So imagine cruising at 9500 feet in a light twin when your passenger taps you on your shoulder and asks you what that black stuff is leaking out of the cowl. You look at the oil pressure gauge and realize your day is about to get complicated. What to do? Do you wait for the engine to seize or shut it down while you still have a fighting chance? Silly question isn't it. But some pilots have never been tough what to do in this situation. This scenario is a perfect situation to teach the precautionary shut down. In most twins, if you follow the check list you will not have any problems but there seems to be one important step that is continuously missed. And that is to add power to the operating engine. I've seen several people decide to shut down the offending engine but neglect to add power to the good one. We end up loosing altitude unnecessarily or, worse yet, trying to hold altitude while sacrificing airspeed. Once we get behind the power curve on a twin, its hard to get back. I've even seen pilots get dangerously close to Vmc.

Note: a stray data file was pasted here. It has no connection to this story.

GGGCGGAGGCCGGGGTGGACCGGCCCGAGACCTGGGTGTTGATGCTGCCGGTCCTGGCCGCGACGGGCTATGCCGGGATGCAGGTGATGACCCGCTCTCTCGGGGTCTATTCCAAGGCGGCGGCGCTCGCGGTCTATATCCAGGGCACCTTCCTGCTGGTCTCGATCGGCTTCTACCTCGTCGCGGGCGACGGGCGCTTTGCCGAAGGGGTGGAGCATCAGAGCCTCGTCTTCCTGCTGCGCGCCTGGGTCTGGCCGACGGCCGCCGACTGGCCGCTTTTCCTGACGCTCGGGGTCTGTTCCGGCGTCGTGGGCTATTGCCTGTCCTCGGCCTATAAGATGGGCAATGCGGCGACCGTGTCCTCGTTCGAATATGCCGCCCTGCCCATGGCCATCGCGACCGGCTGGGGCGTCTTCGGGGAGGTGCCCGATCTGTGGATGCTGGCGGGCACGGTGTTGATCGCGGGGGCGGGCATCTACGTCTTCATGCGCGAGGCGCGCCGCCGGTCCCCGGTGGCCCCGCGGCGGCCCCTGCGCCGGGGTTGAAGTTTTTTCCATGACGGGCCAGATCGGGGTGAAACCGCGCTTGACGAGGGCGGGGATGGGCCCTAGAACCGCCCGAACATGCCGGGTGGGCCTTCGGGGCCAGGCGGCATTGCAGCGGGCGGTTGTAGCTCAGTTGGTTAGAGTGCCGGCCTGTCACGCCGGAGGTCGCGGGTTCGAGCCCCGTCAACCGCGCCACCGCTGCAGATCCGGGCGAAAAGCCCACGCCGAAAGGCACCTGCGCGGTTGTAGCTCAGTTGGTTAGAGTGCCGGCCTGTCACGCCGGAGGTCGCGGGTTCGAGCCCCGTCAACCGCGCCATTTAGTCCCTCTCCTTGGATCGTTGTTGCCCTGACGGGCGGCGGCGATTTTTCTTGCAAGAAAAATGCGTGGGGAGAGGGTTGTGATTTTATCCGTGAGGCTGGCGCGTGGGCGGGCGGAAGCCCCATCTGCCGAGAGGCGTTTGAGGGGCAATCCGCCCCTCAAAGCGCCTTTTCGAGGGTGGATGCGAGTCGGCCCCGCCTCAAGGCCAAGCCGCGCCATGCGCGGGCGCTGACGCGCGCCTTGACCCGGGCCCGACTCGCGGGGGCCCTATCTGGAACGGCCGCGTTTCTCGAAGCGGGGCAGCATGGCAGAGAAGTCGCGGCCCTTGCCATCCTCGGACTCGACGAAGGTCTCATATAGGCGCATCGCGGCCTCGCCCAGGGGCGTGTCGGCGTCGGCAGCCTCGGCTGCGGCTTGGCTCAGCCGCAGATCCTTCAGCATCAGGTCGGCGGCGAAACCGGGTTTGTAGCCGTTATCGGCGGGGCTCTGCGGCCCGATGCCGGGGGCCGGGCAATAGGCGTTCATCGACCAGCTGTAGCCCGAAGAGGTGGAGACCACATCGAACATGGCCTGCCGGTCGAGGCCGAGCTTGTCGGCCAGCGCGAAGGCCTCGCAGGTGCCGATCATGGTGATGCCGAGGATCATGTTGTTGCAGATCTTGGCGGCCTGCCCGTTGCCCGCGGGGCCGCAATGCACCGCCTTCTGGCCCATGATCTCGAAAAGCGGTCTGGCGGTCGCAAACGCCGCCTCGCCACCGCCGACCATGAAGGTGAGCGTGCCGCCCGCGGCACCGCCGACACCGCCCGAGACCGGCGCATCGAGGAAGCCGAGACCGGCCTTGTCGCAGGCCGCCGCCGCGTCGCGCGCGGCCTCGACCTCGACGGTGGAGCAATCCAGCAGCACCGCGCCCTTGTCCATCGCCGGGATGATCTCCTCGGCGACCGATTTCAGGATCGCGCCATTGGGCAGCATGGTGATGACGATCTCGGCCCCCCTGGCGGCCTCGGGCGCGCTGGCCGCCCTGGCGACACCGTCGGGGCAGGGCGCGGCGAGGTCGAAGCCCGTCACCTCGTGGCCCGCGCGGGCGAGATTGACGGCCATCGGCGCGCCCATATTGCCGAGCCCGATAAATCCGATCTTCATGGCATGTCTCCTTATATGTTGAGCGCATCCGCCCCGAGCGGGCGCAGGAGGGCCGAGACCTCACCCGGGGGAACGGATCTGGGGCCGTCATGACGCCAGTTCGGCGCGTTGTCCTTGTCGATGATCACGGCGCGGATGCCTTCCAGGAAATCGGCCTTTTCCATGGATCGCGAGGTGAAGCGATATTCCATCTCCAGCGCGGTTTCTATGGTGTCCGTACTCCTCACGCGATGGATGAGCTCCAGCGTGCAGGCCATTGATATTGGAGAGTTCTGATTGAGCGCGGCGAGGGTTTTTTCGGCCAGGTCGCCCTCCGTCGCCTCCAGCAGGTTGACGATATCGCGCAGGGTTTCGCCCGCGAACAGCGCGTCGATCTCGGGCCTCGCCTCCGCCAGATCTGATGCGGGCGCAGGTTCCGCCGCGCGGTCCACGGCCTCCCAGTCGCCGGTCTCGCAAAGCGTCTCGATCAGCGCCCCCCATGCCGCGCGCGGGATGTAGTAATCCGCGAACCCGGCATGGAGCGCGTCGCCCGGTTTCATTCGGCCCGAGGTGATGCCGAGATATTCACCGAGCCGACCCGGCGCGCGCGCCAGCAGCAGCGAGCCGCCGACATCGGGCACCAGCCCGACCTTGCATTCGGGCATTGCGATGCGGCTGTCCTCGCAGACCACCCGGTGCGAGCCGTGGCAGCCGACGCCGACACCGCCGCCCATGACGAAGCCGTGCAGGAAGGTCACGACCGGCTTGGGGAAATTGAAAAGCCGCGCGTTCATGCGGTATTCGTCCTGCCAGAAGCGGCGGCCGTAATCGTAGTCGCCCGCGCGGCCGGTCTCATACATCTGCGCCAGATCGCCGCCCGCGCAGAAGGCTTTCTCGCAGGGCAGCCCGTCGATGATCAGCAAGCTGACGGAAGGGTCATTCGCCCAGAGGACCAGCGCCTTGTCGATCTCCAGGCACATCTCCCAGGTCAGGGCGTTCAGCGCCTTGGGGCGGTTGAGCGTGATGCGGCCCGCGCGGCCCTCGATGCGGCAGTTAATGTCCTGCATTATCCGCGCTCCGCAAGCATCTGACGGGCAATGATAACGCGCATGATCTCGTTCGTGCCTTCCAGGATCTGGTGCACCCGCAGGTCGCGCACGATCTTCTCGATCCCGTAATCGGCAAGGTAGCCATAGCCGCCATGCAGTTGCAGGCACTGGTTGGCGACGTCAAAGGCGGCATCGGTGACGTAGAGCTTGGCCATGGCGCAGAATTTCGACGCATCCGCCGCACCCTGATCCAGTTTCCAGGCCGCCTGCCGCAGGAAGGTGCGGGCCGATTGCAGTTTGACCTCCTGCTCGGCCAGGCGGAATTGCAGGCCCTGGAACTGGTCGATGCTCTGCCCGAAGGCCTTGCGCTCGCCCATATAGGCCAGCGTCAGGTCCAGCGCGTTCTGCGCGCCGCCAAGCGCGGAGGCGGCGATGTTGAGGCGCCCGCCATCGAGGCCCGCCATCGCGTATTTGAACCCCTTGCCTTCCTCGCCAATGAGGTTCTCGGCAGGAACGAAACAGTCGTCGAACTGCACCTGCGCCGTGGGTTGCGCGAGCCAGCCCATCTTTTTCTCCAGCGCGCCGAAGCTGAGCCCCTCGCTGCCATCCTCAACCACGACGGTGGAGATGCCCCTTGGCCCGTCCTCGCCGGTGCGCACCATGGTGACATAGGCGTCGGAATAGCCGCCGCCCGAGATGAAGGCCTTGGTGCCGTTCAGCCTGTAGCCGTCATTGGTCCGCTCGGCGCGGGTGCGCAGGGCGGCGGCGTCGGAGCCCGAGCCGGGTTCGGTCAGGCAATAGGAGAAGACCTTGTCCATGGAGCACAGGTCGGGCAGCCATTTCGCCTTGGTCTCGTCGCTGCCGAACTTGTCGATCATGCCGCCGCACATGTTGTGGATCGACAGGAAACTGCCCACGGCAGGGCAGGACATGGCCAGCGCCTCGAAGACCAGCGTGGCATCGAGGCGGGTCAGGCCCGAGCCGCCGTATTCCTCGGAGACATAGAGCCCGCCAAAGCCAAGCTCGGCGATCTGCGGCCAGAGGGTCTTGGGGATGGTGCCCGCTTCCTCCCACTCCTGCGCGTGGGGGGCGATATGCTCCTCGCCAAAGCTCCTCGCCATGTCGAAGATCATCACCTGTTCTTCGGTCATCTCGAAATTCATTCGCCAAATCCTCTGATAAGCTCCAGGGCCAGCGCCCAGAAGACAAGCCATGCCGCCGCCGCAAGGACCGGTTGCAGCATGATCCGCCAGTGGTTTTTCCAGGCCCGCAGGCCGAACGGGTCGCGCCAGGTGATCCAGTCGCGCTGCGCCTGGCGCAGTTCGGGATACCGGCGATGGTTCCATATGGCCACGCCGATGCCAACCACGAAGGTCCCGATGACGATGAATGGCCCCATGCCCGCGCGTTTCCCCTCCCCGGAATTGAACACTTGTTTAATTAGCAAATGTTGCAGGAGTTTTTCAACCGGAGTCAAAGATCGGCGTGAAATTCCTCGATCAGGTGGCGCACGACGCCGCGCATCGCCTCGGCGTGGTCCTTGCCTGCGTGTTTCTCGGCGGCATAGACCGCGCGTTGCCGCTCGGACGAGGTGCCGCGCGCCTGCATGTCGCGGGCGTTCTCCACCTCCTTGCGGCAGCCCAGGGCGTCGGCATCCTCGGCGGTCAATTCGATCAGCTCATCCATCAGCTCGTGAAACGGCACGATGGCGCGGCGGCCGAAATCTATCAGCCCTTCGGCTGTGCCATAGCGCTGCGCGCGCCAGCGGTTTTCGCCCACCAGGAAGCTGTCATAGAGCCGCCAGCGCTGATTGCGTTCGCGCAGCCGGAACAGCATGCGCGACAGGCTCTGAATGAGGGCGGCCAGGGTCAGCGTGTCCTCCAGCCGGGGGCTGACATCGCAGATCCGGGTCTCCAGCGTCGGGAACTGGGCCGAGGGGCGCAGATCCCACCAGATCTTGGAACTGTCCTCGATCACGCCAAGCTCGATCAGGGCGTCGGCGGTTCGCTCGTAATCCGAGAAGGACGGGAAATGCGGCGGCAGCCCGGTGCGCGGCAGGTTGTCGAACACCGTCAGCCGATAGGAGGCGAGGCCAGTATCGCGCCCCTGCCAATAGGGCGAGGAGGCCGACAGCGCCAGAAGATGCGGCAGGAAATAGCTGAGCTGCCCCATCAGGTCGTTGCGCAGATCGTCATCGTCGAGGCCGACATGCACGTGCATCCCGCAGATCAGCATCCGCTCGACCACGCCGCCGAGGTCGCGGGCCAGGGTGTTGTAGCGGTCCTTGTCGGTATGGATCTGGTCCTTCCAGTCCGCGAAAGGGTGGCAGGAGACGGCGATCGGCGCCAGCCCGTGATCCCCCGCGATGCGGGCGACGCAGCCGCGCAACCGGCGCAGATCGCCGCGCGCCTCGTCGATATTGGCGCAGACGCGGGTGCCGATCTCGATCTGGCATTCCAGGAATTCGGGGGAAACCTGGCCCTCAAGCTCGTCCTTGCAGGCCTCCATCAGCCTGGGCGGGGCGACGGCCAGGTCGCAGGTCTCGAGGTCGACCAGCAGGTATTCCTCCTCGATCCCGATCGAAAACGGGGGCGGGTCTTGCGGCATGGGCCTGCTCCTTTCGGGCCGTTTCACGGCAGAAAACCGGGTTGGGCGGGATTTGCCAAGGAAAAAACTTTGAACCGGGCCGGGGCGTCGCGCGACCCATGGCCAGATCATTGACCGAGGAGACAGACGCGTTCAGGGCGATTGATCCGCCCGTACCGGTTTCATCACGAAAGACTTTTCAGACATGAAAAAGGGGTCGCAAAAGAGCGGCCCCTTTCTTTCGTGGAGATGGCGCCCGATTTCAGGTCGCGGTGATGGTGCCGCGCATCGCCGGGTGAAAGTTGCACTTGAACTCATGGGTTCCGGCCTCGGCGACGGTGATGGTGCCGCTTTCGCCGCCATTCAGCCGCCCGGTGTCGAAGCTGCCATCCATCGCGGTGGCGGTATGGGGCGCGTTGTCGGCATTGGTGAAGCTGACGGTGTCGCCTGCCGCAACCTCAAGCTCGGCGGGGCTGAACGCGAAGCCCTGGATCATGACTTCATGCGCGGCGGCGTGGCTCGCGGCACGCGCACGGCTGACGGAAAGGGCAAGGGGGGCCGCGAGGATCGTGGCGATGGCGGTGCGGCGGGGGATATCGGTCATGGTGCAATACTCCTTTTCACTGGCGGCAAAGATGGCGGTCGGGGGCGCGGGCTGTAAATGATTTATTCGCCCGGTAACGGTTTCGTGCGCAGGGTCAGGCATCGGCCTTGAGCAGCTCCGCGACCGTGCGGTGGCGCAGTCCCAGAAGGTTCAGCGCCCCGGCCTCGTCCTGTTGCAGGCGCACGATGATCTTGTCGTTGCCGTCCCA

Remember how you where trained! The instructor would fail an engine and you would respond: Mixtures, Props, throttles all forward, Flaps up, Gear up, Identify, Verify and Feather the dead engine. Between each step you where reminded to relax and fly the airplane. That meant maintain heading, altitude and airspeed. If you couldn't hold altitude then you drifted down at Vyse.